I'm fairly new to Linux in spite of having a Linux based machine in my room for the past 2 years. I installed Mandrake 10, duel booting with Windows XP a while ago but never really ended up using it much. After trying to install the latest graphic drivers, I ended up messing up the X interface and all I got was a black screen. It took another 3 hours to figure out how to undo the mistake.

I eventually came to the conclusion that Linux was free, and great for certain things, but best left to the uber-geeks who had the time on their hands. I didn't feel like spending weeks to get a usable system and learn how to use it.

This all changed when I was given a copy of Ubuntu 8.10. I installed it on a virtual machine and tried it out because I'd heard quite a bit about it. There wasn't anything to it - It just ran. Everything just worked “out of the box”. But then again, it was running in virtual machine which had the network settings, drivers etc. already. Using it for a few days, I felt braver, and decided to format my old laptop, which was running Windows XP to see what it would be like running on the native hardware.

Once installed, it run mostly without problems. I could immediately connect to my home network by plugging in an Ethernet cable. The next step was to get the wireless network working. This took a little time reading various articles, but I think that I eventually just installed the drivers via the “Hardware Drivers” GUI that had already picked up the new hardware. So in hind-sight, it was really easy. Once the wiresles drivers were installed, I followed the same approach and installed the graphics drivers and that was all - Everything else was flawless.

Ok, now I had a system that worked, but I didn't like the interface very much. It didn't look very “polished”, as opposed to the Vista interface on my other laptop. So, I set out trying to get the interface looking as good. I happily discovered websites like gmomelook.org that provided themes and add-ons for the gnome interface that ubuntu uses. It was a simple case in most instances of downloading the files and dragging them onto the “Appearance” application. This then installed the theme and allowed changing the default icons, colours and windows look. This improved matters and made for quite a nice looking interface. Looking at a number of YouTube videos, trying to work out how other people had set up their machines, I came across “CompizFusion” which enabled a 3D desktop by means of 4 sides of a cube appearing as seperate desktops. This allowed one to work on one desktop, but with a click of a button, rotate it in 3D to a new face on the cube to present a clean desktop. This prevents the desktops from becoming cluttered with multiple open windows and has had an enormous impact on the way I work. There are many other plugins and settings for CompizFusion that improves the Gnome UI even more.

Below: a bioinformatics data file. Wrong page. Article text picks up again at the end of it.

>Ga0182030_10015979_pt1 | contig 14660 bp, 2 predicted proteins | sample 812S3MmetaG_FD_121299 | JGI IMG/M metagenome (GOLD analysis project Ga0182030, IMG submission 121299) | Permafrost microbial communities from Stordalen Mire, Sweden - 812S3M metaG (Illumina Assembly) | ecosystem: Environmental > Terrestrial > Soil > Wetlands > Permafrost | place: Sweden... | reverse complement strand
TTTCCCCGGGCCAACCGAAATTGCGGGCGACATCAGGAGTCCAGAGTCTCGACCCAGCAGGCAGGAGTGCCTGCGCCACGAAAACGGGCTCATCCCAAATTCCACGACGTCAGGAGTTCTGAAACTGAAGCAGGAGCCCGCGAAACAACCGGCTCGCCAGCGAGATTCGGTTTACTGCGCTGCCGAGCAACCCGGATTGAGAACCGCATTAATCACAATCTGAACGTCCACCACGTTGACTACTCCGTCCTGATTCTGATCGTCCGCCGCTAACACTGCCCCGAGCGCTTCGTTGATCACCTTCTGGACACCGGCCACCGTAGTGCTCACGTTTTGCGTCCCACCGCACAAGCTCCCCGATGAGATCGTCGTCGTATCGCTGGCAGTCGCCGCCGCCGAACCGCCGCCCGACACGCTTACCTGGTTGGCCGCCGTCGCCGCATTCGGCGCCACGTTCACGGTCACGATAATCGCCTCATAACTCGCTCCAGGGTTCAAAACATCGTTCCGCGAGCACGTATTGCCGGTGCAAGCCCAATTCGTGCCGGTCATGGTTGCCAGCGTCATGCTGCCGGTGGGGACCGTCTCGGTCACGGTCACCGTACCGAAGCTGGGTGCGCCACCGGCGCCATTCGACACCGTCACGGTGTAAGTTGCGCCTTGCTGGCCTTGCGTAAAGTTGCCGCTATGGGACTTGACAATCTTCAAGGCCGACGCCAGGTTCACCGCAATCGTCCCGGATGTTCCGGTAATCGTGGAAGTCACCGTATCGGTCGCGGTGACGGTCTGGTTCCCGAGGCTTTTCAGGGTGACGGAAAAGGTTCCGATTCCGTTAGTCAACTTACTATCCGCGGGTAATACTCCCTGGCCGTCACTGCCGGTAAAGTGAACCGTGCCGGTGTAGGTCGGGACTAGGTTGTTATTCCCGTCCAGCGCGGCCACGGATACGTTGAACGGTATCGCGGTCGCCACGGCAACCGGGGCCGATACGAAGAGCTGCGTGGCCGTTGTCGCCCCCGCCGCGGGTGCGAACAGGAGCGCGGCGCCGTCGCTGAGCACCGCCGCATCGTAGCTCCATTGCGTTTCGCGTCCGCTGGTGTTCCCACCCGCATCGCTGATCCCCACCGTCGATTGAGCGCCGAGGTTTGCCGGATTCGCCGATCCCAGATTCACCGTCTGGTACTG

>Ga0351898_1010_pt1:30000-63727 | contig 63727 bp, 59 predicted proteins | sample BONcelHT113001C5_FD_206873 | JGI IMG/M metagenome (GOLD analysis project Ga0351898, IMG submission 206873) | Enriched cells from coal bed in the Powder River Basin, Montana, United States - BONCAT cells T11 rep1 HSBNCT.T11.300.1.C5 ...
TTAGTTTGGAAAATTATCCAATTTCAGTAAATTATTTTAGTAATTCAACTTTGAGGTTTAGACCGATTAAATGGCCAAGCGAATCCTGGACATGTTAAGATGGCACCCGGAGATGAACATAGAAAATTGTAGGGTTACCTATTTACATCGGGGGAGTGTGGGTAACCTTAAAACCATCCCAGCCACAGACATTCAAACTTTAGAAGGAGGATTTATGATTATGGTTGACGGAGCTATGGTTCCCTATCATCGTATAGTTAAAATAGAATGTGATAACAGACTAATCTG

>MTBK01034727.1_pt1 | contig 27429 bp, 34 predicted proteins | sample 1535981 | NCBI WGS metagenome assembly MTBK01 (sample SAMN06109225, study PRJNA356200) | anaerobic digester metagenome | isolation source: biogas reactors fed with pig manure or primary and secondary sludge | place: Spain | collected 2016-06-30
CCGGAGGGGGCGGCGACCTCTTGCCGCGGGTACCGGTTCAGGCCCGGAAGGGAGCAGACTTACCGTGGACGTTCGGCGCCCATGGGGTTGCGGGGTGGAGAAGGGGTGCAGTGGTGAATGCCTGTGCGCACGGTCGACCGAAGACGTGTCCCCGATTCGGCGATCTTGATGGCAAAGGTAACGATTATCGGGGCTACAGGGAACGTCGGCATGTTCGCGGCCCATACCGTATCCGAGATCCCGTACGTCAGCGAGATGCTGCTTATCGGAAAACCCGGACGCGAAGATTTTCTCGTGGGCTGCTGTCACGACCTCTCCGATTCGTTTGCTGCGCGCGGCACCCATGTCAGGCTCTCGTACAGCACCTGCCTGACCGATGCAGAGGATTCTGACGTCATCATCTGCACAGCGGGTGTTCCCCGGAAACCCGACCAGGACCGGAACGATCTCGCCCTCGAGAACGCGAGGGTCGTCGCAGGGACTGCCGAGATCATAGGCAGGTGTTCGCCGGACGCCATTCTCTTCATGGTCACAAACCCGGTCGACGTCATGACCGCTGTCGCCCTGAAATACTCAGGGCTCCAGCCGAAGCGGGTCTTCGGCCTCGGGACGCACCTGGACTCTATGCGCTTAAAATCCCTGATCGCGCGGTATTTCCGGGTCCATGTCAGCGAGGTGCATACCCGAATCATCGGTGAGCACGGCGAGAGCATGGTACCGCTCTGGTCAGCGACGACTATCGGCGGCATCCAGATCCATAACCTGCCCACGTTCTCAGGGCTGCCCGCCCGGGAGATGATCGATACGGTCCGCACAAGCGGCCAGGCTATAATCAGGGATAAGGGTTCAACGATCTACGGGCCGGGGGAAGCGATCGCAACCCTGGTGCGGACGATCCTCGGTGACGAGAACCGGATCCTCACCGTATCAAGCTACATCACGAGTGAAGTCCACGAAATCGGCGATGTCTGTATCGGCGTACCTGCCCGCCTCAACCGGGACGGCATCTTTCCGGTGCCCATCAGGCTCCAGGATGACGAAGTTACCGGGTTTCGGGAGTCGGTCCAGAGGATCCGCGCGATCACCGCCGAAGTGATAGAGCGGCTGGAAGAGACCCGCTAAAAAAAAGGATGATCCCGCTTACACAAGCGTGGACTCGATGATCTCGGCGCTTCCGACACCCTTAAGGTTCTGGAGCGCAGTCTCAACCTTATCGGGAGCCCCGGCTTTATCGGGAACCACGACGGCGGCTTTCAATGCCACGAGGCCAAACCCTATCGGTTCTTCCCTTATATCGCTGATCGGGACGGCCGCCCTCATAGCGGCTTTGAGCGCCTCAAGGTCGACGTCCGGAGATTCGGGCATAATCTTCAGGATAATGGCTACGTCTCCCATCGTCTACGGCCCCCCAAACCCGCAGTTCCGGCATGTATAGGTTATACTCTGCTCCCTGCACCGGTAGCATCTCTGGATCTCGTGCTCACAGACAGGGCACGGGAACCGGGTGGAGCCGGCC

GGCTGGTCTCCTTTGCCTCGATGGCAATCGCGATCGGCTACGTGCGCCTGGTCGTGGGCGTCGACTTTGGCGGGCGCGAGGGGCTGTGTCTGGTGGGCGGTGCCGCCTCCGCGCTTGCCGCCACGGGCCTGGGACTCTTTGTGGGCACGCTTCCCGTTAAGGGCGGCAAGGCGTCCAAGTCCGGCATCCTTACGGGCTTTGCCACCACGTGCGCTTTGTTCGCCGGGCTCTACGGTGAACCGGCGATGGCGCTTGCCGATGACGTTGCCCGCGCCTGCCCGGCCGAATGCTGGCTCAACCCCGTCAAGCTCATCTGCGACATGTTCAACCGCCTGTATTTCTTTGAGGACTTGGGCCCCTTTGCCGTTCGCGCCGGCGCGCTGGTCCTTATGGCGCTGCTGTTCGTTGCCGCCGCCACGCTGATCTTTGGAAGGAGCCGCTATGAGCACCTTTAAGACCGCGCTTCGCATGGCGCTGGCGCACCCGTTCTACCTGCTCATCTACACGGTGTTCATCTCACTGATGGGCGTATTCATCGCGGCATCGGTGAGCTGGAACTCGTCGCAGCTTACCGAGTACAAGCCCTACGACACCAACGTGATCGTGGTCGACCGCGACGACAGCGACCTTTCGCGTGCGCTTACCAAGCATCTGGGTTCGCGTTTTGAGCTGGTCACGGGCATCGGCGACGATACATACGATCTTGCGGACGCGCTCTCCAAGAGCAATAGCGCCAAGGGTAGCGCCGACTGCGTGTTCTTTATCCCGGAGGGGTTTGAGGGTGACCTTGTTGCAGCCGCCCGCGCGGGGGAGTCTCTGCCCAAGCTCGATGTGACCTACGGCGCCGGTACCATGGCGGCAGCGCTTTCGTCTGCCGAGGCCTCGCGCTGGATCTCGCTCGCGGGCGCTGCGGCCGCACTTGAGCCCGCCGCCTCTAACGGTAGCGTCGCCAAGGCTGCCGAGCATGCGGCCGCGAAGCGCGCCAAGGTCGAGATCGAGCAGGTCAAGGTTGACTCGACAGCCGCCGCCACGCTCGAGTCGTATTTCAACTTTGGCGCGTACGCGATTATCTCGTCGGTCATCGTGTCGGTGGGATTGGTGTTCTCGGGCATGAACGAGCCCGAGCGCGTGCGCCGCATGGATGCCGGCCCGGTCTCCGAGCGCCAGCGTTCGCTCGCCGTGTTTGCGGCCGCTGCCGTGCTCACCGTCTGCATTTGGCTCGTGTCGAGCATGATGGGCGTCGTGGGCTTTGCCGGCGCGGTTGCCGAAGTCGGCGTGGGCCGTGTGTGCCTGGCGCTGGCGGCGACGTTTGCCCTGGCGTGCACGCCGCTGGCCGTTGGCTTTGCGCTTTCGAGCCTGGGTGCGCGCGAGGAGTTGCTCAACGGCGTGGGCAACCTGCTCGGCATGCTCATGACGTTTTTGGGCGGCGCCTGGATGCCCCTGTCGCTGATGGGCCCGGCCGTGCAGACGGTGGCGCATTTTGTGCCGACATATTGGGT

The next step was to install an application dock in the style of Mac OSX allowing quick launching of applications. After a quick search I found that Cairo Dock was one of the more popular ones. The installation was simple and worked fine. True to form, I themed it with a downloadable skin from within the application – very easy.

While setting up my machine, I made a few mistakes and learnt a lot, but in the end have a system that not only looks good, but is very usable. And best of all... Every piece of software running on my machine is FREE! Most of the day-to-day applications come pre-installed so for a basic user, there's no need to install much. For those users that have to use a particular Windows-only program, there is Wine. Wine allows running of Windows program within Linux. It's not perfect though, but should work in most instances. I've tested it with “Medal Of Honour Alied Assalt” 3D game and it worked perfectly (with a little tweeking).

So, my final conclusion... I'm keeping Ubuntu! At last the world has a practical
alternative to Microsoft's “Windows” (Assuming that you aren't paying for a Mac). As for an everyday user that isn't a total tech-geek, it's definitely worth trying out before forking out for the latest version of Windows. Afterall, it's totally risk free since it doesn't cost anything.

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